Tradition Without Meaning In The Lottery By Shirley Jackson

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In “The Lottery,” the author Shirley Jackson illustrates a vivid society that mocks the idea of tradition without meaning, establishing a clear theme that people should not blindly follow tradition that has lost its original intentions. She develops this idea through irony, symbols, and language. This message is conveyed throughout the story, from the initial pleasant description of the town to the surprise ending of the stoning. In the very first paragraph, she describes the setting as “clear and sunny, with the fresh warmth of a full summer day” (Jackson 31). This description establishes a positive overtone for the beginning of the story. Soon after, she supports this tone by describing the children innocently “stuff[ing] [their] pockets…show more content…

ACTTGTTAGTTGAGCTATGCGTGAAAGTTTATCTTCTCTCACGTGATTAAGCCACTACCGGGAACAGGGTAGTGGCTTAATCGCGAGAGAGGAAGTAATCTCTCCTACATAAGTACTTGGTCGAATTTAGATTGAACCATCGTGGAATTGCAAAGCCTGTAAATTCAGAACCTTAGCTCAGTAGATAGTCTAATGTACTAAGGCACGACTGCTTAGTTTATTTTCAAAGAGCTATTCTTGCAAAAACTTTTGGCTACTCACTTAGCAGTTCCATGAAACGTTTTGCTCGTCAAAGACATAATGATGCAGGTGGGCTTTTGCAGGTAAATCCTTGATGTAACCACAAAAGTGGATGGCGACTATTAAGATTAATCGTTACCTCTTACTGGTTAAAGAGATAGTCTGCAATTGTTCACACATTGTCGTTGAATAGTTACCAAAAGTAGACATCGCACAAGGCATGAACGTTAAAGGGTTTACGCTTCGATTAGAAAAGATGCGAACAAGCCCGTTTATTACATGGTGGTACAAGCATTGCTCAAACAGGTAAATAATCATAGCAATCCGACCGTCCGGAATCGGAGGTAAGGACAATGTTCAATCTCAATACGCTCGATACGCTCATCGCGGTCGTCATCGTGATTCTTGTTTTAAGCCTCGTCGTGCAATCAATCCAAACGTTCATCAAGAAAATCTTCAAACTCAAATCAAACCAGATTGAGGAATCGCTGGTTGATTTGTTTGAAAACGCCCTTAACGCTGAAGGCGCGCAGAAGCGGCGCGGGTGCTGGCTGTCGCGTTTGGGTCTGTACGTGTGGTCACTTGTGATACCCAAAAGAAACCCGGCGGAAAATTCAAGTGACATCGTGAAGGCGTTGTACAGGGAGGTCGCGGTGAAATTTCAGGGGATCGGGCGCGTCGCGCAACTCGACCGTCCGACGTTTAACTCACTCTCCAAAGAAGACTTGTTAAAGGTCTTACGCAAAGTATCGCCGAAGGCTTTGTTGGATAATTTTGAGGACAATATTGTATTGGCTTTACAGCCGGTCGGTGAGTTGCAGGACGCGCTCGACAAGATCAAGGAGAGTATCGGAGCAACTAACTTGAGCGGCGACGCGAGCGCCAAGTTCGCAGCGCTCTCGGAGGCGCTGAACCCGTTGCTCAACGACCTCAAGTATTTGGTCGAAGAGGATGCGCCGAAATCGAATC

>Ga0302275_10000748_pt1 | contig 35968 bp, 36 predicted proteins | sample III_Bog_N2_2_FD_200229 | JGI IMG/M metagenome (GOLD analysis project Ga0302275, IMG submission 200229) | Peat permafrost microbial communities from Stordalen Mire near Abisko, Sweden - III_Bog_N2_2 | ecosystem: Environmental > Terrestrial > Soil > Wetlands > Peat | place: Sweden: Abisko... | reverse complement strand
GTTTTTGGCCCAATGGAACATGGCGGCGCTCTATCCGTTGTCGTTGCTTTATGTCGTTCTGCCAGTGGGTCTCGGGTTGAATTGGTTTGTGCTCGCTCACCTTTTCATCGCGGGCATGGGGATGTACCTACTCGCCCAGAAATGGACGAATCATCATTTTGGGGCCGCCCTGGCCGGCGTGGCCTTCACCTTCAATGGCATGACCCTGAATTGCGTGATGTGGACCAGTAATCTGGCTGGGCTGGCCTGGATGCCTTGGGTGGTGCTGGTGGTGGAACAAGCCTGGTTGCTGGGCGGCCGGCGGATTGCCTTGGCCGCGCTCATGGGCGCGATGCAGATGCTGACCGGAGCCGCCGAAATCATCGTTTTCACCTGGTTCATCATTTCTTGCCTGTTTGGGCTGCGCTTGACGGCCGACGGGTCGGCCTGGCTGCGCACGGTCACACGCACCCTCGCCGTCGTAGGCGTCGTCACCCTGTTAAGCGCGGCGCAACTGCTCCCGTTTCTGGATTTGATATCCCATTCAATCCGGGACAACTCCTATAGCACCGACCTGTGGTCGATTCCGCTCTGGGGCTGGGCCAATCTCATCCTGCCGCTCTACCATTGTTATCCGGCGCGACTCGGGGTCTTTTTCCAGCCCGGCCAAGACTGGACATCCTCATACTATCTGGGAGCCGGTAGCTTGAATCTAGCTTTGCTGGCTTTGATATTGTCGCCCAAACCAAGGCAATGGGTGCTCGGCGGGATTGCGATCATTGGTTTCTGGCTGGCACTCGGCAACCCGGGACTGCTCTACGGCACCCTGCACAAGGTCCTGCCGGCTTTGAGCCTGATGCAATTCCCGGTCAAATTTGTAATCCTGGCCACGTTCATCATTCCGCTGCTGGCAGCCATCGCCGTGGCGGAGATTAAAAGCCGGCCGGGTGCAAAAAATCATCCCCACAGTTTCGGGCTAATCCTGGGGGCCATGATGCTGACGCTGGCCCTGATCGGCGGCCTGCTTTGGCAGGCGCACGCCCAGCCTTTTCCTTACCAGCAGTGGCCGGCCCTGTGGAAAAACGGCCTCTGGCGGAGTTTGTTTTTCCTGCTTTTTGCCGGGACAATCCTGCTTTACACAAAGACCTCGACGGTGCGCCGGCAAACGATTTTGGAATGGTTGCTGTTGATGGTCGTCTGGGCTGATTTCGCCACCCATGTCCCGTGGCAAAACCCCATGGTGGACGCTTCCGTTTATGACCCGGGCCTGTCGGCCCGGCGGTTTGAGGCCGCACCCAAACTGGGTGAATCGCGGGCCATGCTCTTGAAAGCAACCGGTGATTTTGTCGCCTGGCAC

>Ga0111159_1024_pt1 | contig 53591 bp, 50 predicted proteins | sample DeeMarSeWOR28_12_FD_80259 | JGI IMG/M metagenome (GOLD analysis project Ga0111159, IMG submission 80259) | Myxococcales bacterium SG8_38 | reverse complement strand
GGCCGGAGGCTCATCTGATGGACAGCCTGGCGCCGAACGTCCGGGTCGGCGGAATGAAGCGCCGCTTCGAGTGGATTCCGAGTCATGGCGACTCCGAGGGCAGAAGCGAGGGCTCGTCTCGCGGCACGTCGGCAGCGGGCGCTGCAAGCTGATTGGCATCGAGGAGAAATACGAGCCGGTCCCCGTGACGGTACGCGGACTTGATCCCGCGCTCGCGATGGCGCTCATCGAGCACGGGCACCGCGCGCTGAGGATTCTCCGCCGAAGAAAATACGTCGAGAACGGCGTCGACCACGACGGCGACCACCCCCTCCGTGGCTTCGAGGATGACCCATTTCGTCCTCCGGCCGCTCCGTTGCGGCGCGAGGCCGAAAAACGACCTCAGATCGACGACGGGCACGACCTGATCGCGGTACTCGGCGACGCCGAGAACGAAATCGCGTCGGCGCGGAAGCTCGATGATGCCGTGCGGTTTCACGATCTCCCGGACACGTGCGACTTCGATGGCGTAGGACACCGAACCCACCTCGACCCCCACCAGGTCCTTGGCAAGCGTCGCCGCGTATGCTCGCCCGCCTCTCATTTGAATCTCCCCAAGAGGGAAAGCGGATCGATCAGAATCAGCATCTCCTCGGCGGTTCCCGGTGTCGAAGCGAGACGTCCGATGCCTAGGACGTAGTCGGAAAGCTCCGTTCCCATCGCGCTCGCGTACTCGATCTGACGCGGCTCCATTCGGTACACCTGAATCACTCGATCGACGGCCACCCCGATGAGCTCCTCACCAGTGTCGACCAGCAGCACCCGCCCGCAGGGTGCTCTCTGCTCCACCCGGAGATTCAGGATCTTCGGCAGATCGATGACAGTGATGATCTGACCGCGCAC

In fact, she makes this painfully clear when Tessie screams “‘it isn’t fair, it isn’t right’” (35). This shows that only once you have been chosen for stoning do you realize the cruelty of the tradition without its original meaning, but by then it is too late. Jackson further illustrates the loss of the tradition’s meaning through the black box from which slips are drawn. The box is described as “no longer completely black but splintered badly along one side to show the original wood color, and in some places faded or stained” (31). Because this box is one of the few remnants of the original meaning, it symbolizes the deteriorating tradition in which only the final consequence of murder is remaining. The story even states that “because so much of the ritual had been forgotten or discarded, Mr. Summers had been successful in having slips of paper substituted for the chips of wood that had been used for generations” (31). Thus, even Mr. Summers has made a realization that the town’s tradition is fading away and has been an active part of helping modernize
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